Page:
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The Murky Landscape of Eastern European Gothic(09 May 2013)
By Miss Maria Cohut
First of all, I suppose I should introduce myself: I’m Maria Cohut, apprentice of metaphysics (read: first year PhD in comparative lit) and lover of all things macabre, ambiguous, uncanny and obscure. I conduct all my dubious experiments at the Uni of Warwick, whose staff is kind enough to overlook the shrill, inhuman cries emerging from the basement of the Humanities building whenever I’m around. I am privileged to have been allowed to share my curious thoughts and queries on the IGA blog throughout May, and I do hope I will get many exciting and challenging responses from the readers.
For this, my first entry, and as David Langdon kindly suggested in his previous post, I will briefly explore a topic that has been on my mind for quite some time now: what I think of as ‘Eastern European Gothic’. This, I hope, will also tie in nicely with David’s own discussion of what does and what doesn’t constitute ‘the Gothic’ and where it is that we could and should draw the line between Gothic and other liminal genres such as horror. My questions, for the moment (which I don’t really hope to answer even though I’ll play with the various options), amount to:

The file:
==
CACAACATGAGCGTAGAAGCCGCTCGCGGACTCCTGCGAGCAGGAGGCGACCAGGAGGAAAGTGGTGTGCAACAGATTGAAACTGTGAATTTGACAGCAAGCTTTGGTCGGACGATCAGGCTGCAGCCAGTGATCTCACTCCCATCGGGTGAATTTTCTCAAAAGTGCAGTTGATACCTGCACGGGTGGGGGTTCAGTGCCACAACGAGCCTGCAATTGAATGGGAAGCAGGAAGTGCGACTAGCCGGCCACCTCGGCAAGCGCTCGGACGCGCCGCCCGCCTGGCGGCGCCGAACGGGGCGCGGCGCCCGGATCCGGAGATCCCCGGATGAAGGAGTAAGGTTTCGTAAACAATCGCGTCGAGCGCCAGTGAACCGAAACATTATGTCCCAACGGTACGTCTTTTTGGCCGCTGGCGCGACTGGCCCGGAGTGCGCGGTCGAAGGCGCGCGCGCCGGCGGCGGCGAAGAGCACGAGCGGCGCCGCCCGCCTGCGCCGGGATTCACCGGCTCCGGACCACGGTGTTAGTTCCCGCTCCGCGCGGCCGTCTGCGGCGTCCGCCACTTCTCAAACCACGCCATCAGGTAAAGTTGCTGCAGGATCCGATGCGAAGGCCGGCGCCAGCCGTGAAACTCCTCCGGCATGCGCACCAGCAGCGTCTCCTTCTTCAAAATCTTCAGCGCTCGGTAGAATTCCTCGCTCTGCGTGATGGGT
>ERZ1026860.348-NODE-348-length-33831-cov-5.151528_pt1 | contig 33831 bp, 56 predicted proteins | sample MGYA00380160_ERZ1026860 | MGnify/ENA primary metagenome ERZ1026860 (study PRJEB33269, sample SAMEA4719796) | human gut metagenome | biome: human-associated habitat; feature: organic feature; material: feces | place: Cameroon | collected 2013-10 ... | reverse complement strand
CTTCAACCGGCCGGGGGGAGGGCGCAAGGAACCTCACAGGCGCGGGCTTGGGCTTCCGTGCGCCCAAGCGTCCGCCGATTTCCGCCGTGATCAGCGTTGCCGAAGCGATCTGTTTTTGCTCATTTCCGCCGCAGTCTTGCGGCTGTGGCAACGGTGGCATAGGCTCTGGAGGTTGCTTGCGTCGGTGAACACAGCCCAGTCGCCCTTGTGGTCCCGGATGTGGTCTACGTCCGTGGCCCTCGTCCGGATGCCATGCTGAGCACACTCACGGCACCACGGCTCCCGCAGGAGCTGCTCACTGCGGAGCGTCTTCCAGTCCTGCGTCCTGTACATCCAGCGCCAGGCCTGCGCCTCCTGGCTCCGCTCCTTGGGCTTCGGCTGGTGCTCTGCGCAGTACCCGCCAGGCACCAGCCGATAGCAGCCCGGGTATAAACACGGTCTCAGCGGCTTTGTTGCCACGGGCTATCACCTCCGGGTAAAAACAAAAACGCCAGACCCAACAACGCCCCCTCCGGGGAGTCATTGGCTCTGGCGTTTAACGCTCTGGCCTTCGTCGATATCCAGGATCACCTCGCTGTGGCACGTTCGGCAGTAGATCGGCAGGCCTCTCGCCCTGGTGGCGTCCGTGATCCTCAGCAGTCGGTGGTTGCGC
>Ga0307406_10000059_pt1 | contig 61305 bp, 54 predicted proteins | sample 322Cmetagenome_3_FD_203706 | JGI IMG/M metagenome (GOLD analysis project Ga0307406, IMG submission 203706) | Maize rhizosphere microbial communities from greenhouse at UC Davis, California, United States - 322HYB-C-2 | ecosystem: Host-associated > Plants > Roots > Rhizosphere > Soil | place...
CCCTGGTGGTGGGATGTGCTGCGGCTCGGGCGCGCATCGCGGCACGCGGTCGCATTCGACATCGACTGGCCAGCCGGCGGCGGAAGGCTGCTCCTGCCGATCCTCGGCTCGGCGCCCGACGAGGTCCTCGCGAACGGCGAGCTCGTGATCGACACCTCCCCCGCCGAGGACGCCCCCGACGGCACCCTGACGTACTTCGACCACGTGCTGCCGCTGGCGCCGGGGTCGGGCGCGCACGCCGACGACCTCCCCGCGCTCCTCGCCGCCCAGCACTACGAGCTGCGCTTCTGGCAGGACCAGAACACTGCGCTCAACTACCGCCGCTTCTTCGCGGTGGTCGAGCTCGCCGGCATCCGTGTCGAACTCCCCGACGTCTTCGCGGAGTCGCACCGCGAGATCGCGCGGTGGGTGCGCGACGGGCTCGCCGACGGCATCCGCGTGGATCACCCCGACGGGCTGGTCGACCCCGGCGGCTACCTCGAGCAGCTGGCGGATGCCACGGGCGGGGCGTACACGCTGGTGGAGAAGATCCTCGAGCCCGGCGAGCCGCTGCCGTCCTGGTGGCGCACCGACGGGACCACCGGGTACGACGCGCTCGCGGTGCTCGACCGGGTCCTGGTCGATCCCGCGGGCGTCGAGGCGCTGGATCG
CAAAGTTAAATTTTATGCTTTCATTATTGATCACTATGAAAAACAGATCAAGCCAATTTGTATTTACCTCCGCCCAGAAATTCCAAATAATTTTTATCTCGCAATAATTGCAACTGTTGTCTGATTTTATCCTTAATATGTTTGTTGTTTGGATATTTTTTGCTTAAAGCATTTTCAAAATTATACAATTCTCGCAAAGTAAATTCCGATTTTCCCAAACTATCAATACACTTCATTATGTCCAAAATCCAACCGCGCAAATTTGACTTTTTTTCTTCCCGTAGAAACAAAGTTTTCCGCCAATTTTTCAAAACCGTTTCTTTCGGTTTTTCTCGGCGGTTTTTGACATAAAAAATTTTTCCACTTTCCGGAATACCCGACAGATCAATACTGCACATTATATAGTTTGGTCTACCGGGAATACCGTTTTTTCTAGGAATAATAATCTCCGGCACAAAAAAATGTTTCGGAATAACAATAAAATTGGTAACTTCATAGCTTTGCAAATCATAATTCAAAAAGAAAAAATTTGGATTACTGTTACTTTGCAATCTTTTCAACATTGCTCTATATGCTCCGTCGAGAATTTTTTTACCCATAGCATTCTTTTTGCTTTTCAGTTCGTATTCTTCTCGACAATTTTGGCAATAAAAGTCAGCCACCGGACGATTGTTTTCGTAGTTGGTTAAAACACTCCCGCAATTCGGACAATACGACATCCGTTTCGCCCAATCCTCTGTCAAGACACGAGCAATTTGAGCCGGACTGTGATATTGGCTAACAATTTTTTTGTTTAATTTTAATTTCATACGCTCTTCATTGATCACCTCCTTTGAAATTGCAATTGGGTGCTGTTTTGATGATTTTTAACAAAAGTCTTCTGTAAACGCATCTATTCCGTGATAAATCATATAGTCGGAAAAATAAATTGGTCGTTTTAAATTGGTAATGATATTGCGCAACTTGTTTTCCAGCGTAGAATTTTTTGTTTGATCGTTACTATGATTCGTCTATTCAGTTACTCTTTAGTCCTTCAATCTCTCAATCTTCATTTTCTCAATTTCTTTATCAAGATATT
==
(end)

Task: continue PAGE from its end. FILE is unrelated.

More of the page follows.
1. Is there such a thing as ‘Eastern European Gothic’?
2. If there is, how does it differ from British/ Western Gothic and in what ways is it similar to it? What are its characteristics?
So what do I mean by ‘Eastern European Gothic’? I guess the best way to describe it would be a literary exploration of contemporary social and psychological concerns by employing such elements as terror, horror, the supernatural, the uncanny and an oppressive, overbearing atmosphere transforming the story itself into a labyrinth that entraps both the characters and the story’s readers. What, then, sets apart this Eastern European Gothic from its Western counterpart? The specific human geography context, I would say, and the particular ‘Eastern European’ fantasy elements – the range of werewolves, undead, village witches and roaming spirits with emphatic ‘Eastern European’ flavour. And this is the point, I would say, where the conundrum becomes apparent: if part of the Western Gothic’s description is the fact that it extensively uses Eastern European locations and characters in order to create/express a sense of uncanny, or of ‘otherness’ through the partial exoticism of ‘darkest Europe’ – see Bram Stoker’s Dracula as perhaps the best example in this sense – then what does the Eastern Gothic use to accomplish the same purpose? Does it turn on itself, ‘exoticise’ itself, as it were? Or does it turn yet on other spaces to provide an ideal context for the uncanny? This, I admit, is one of the questions I find difficult to answer. I will, however, try to do so by looking – very briefly, I promise! – at three authors of dark/occult/uncanny fiction from four different traditions, whose works I believe may fit this invention of mine, the ‘Eastern European Gothic’.